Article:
Mustangs refer to the wild horses of the west, those left behind by Spanish explorers hundreds of years ago. Some were tamed by Native Americans; others run free in large herds. Palomino is a specific coloration, a golden hide with white mane and tail. Because of this unique, desirable color, palominos have a long, storied history. The Greeks told of golden horses in their myths while ancient emperors and kings prized the beautiful animals for the obvious symbolism. Queen Isabella of Spain was especially fond of palominos, keeping hundreds in her stables and even sending a shipment of the horses to stock the new world. These horses, of course, spread through the new land, and Palominos are still present among the mustang herds that roam the grasslands of the American west.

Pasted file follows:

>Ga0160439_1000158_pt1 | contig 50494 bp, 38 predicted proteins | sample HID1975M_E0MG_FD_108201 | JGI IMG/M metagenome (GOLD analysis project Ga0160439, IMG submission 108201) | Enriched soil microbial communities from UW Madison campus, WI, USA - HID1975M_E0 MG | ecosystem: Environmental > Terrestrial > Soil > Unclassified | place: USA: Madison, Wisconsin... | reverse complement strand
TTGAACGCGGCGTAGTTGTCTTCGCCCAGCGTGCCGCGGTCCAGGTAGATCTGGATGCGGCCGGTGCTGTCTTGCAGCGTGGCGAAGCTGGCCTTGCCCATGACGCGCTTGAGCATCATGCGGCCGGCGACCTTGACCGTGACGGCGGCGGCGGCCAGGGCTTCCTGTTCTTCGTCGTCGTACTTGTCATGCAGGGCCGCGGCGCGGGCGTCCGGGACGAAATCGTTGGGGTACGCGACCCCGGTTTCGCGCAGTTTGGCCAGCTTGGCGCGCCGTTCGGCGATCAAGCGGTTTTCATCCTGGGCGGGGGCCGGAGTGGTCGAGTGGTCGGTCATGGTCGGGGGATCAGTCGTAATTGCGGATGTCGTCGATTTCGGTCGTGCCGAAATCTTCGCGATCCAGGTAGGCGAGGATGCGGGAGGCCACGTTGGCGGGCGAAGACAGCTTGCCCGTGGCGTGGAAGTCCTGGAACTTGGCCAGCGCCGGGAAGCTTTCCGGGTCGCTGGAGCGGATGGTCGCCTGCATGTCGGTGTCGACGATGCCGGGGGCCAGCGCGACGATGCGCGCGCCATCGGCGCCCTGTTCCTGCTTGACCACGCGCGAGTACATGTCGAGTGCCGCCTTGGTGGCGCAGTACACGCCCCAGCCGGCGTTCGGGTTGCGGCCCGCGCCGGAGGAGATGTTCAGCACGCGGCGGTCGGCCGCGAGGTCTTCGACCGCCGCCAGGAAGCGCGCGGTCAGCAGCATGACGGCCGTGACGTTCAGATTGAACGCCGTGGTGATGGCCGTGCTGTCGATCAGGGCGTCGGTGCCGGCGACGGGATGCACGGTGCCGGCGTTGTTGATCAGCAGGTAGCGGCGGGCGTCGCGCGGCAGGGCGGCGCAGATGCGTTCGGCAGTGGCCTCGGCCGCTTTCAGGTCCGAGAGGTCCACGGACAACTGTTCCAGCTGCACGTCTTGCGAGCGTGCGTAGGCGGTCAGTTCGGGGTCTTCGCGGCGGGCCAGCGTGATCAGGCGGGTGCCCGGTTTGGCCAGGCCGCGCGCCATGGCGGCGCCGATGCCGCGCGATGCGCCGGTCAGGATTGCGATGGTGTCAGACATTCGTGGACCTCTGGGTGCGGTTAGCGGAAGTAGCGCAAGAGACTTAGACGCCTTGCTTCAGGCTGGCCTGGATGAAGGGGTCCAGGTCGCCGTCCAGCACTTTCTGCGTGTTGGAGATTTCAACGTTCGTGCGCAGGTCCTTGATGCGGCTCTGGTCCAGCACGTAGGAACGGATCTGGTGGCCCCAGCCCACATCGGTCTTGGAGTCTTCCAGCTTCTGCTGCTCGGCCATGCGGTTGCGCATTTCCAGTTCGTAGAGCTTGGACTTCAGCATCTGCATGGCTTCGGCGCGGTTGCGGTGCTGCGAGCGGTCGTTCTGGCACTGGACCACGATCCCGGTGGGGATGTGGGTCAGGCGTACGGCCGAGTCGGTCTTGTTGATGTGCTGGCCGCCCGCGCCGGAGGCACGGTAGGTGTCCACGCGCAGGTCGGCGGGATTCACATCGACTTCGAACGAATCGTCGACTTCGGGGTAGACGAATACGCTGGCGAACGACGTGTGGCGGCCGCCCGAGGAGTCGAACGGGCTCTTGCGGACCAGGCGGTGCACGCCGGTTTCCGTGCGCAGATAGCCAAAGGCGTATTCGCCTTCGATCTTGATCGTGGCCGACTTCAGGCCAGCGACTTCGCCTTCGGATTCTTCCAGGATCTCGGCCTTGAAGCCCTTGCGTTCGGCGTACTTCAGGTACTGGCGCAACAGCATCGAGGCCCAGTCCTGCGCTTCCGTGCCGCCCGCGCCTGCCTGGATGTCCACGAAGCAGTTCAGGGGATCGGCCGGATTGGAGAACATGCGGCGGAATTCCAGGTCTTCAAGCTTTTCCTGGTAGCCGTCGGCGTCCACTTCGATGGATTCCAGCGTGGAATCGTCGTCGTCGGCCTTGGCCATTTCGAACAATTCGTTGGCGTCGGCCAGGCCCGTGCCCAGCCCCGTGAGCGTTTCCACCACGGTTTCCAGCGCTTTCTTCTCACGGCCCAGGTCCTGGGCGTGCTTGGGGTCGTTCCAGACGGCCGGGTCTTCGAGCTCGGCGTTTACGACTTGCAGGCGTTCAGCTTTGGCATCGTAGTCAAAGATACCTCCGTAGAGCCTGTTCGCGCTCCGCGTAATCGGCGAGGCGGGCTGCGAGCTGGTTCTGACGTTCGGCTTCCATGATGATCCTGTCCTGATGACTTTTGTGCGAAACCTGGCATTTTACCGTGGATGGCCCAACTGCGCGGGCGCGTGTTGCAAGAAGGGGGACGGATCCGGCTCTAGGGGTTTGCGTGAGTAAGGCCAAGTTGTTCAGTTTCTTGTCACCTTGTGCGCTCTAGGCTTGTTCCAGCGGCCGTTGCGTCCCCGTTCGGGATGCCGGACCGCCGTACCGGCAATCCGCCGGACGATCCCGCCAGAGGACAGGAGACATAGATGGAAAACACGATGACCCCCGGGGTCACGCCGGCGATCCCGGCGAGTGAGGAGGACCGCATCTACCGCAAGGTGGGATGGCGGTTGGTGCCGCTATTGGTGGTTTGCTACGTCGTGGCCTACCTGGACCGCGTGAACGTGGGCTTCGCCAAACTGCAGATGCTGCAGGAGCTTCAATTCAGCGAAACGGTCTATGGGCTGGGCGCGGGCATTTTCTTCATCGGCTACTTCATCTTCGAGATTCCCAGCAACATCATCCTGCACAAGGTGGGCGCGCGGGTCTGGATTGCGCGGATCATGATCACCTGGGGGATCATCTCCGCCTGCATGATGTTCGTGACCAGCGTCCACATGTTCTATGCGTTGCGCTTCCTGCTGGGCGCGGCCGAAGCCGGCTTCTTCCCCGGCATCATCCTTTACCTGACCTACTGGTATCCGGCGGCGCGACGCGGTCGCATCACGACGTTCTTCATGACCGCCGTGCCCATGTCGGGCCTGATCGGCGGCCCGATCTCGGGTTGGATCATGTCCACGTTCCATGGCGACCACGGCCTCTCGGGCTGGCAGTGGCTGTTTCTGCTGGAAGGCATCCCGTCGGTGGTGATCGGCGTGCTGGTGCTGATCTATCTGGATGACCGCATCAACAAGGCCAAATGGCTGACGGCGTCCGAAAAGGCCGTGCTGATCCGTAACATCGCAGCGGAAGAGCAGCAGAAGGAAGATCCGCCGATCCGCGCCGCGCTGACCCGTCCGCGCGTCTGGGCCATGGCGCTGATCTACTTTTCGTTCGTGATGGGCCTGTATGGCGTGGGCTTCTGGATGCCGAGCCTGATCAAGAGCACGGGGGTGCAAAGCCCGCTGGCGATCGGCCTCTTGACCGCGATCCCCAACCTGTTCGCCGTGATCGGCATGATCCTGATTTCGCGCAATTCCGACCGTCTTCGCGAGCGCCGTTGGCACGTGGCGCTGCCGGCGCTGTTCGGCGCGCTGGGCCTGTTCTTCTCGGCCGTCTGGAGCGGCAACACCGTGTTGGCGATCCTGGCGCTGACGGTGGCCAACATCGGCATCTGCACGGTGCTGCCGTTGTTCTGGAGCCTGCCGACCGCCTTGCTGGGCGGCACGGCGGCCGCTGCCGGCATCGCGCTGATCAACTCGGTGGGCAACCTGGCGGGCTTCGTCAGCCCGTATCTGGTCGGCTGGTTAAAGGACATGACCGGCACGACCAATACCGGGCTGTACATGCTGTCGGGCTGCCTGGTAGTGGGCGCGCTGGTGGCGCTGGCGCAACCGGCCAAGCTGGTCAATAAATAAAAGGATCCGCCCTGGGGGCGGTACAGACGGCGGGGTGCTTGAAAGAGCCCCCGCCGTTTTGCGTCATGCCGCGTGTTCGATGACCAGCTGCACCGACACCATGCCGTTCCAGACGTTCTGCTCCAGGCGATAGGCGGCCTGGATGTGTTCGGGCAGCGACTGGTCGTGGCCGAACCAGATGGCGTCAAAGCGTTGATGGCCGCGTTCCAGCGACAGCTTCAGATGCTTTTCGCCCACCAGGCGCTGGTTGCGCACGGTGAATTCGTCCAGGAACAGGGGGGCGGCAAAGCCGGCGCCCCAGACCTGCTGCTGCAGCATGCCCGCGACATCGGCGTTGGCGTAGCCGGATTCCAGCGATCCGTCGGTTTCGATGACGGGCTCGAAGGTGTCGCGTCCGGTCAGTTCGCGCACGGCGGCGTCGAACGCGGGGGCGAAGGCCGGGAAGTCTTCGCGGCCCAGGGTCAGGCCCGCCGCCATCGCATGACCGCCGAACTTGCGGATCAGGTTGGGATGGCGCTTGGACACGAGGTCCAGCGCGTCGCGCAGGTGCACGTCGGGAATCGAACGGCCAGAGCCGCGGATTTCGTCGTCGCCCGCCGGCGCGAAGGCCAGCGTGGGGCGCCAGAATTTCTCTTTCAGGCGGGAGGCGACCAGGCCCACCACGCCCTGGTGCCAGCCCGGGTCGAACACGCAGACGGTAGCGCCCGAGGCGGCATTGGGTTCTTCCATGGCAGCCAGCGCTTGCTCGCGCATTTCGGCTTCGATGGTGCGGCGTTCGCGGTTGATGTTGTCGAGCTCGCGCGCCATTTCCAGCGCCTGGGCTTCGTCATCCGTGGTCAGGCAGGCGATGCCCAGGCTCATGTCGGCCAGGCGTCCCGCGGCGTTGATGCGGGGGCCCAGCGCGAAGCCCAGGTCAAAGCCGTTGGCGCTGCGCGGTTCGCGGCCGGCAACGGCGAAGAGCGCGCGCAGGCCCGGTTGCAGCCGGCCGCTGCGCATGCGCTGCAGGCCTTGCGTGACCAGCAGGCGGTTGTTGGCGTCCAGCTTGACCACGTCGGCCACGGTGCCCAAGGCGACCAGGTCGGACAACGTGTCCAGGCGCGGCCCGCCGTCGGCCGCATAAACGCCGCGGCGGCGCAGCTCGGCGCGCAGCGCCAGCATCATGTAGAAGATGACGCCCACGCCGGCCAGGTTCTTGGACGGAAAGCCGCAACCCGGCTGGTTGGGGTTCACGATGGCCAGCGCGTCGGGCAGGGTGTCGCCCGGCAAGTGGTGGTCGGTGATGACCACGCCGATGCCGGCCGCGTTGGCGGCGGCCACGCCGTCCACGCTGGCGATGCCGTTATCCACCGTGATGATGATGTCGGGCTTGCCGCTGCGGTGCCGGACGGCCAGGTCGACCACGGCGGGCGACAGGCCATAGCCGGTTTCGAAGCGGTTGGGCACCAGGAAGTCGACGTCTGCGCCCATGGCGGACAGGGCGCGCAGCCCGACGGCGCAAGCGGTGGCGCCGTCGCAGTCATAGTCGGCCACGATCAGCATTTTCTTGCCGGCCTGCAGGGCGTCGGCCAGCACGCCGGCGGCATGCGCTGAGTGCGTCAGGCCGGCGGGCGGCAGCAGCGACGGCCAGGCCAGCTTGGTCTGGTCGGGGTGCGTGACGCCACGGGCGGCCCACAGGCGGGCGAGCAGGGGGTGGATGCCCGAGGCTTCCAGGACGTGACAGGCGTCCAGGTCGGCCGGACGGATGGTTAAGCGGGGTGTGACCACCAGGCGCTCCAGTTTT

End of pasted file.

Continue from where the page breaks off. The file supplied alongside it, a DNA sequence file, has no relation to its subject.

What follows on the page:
Since mustangs are feral and not considered a wild species, they are not listed under conservation status, although there have been arguments to reclassify them as wild. There are large populations in Nevada, Wyoming, and Montana, as well as parts of Canada, all of which are managed by the respective governments.